• Shape The Loaf
  • With a small sweeping motion, scoop under and rotate your dough until a smooth ball is formed.
  • Proof Your Loaf
  • Pat flour on the top of the loaf and place in a clean, lightly oiled bowl or banneton. If you are using a banneton make sure the basket is well floured. When you have used the basket several times it is "seasoned" and will require less flour. Allow your dough to proof for 60-90 minutes. You will see an increase in size, but do not be surprised if the rise is minimal. Near the end of your rise, place your Dutch Oven in the oven and preheat to 450 degrees (F), 230 degrees (C).
  • Bake
  • Remove your dough from the bowl and CAREFULLY place it into your Dutch Oven. It helps to place the loaf onto parchment paper to create "handles". Lower the parchment with dough directly into the Dutch Oven. Score the dough with a sharp knife, or a Dough Lame. This creates vents for your bread. Make sure the cuts are 1/4" to 1/2" deep. Try different designs from a single long slash to multiple slashes. Replace the lid and bake for 30 minutes. Remove the lid and bake an additional 10 minutes until the crust is browned. Optionally, you can use a spray bottle and spray 2-3 times before placing the lid. This helps form a lovely crust. Remove your Dutch Oven from the oven and carefully remove the bread. Allow the bread to cool completely before slicing. As the bread cools the structure further develops.
  • When you are ready to slice the bread do so in the middle of the loaf. This keeps the bread from drying out.


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With only four ingredients, this bread is so easy to bake. Like the ingredients, you only need a few items.


Dutch Oven:

Using a Dutch Oven will give you a beautiful, crusty, loaf of bread. I have two and love them both. A Dutch Oven can tolerate the high temperature needed to provide you with the best loaf of bread. You can use bare cast iron or an enameled cast iron Dutch Oven. There are some differences between these two versions of the same handy cooking vessels.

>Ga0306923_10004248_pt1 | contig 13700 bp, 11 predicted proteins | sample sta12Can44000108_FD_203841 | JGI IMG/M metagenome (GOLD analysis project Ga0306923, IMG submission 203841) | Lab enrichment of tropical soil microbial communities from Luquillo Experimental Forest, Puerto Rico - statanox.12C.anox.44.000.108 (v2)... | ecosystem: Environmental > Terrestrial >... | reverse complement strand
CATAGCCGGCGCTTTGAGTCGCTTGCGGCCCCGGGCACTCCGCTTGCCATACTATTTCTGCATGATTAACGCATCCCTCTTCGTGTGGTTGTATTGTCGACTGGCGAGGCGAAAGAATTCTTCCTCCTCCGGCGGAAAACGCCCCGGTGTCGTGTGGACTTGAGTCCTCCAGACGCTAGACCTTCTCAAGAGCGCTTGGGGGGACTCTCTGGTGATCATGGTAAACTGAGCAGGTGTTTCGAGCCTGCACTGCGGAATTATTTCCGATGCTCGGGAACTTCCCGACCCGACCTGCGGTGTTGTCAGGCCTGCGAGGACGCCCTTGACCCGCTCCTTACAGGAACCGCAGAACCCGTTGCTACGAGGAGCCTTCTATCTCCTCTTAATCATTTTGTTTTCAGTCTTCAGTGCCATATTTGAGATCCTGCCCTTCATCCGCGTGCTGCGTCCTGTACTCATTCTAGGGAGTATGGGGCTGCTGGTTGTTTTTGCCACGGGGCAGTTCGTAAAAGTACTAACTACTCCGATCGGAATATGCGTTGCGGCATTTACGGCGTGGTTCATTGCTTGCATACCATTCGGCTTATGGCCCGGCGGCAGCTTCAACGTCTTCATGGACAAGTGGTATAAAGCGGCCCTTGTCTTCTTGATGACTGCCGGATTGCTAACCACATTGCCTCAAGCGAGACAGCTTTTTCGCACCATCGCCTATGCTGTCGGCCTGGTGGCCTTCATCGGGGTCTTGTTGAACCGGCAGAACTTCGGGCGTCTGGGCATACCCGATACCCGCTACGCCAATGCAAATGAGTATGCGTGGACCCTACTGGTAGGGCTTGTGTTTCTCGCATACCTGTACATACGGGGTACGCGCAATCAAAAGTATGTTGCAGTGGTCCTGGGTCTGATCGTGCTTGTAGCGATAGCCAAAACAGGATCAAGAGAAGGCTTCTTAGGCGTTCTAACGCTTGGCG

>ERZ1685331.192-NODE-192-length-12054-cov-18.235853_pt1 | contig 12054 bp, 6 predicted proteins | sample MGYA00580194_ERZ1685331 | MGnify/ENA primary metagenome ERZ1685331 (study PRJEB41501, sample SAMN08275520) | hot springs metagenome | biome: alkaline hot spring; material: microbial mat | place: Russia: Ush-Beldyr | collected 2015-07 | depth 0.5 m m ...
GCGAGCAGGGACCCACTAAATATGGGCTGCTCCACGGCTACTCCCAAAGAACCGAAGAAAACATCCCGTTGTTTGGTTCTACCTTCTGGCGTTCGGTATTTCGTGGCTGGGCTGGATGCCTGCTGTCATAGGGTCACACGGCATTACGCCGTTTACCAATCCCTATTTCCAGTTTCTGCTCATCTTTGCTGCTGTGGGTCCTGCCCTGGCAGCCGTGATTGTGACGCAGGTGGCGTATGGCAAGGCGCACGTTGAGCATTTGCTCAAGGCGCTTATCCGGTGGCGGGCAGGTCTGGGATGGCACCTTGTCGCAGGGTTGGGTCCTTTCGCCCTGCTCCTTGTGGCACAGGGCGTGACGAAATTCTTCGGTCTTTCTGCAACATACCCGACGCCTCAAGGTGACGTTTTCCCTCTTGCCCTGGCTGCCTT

Bare Dutch Oven:

This pot is lighter, heats faster, and is most often less expensive. I have a Lodge Dutch Oven. It comes from the manufacturer already seasoned. You do not have to use it for bread alone, you can use your bare Dutch Oven on the grill, and to make chili or stew. Just be careful with your bare cast iron. You shouldn't make highly acidic foods, like marinara or other tomato-based foods. This pot is a real workhorse.

Enameled Dutch Oven:

Exactly what the name implies, a cast iron vessel that has been coated with enamel to make it easier to clean. The coating on this version of the Dutch Oven makes the pot considerably heavier and is slower to heat. You can find beautiful enameled Dutch Ovens in almost every color of the rainbow. These Dutch Ovens are typically more expensive. I buy Le Creuset enameled cookware, and it always serves me well. If you are looking for a less pricey version of this pot, check out the Amazon Basics version. I have not tried it but based on the ratings; this enameled cookware looks like a decent option.

Large Mixing Bowl:

You will need a large glass or plastic bowl to mix your dough. Your mixing bowl is the same bowl your dough will rise in so you need plenty of space. I suggest a 4-quart bowl with lid. I have a set of Pyrex bowls that never fail. There are many options when it comes to mixing bowls, but I find that a more shallow, wide bowl makes it easier to combine ingredients more completely.

Wooden Spoon or Dough Whisk:

The easiest way to stir your no-knead dough is with the handle end of a wooden spoon. The dough does not stick to the smaller surface of the handle. You can also use a Danish Dough Whisk. The circled wire stirs the mixture without sticking. This whisk is the best investment bread baking investment I have ever made.
Optionally, consider a dough scraper. A dough scraper is a piece of flexible plastic that aids in releasing the dough from the bowl and gives you a hands-off way to shape your dough.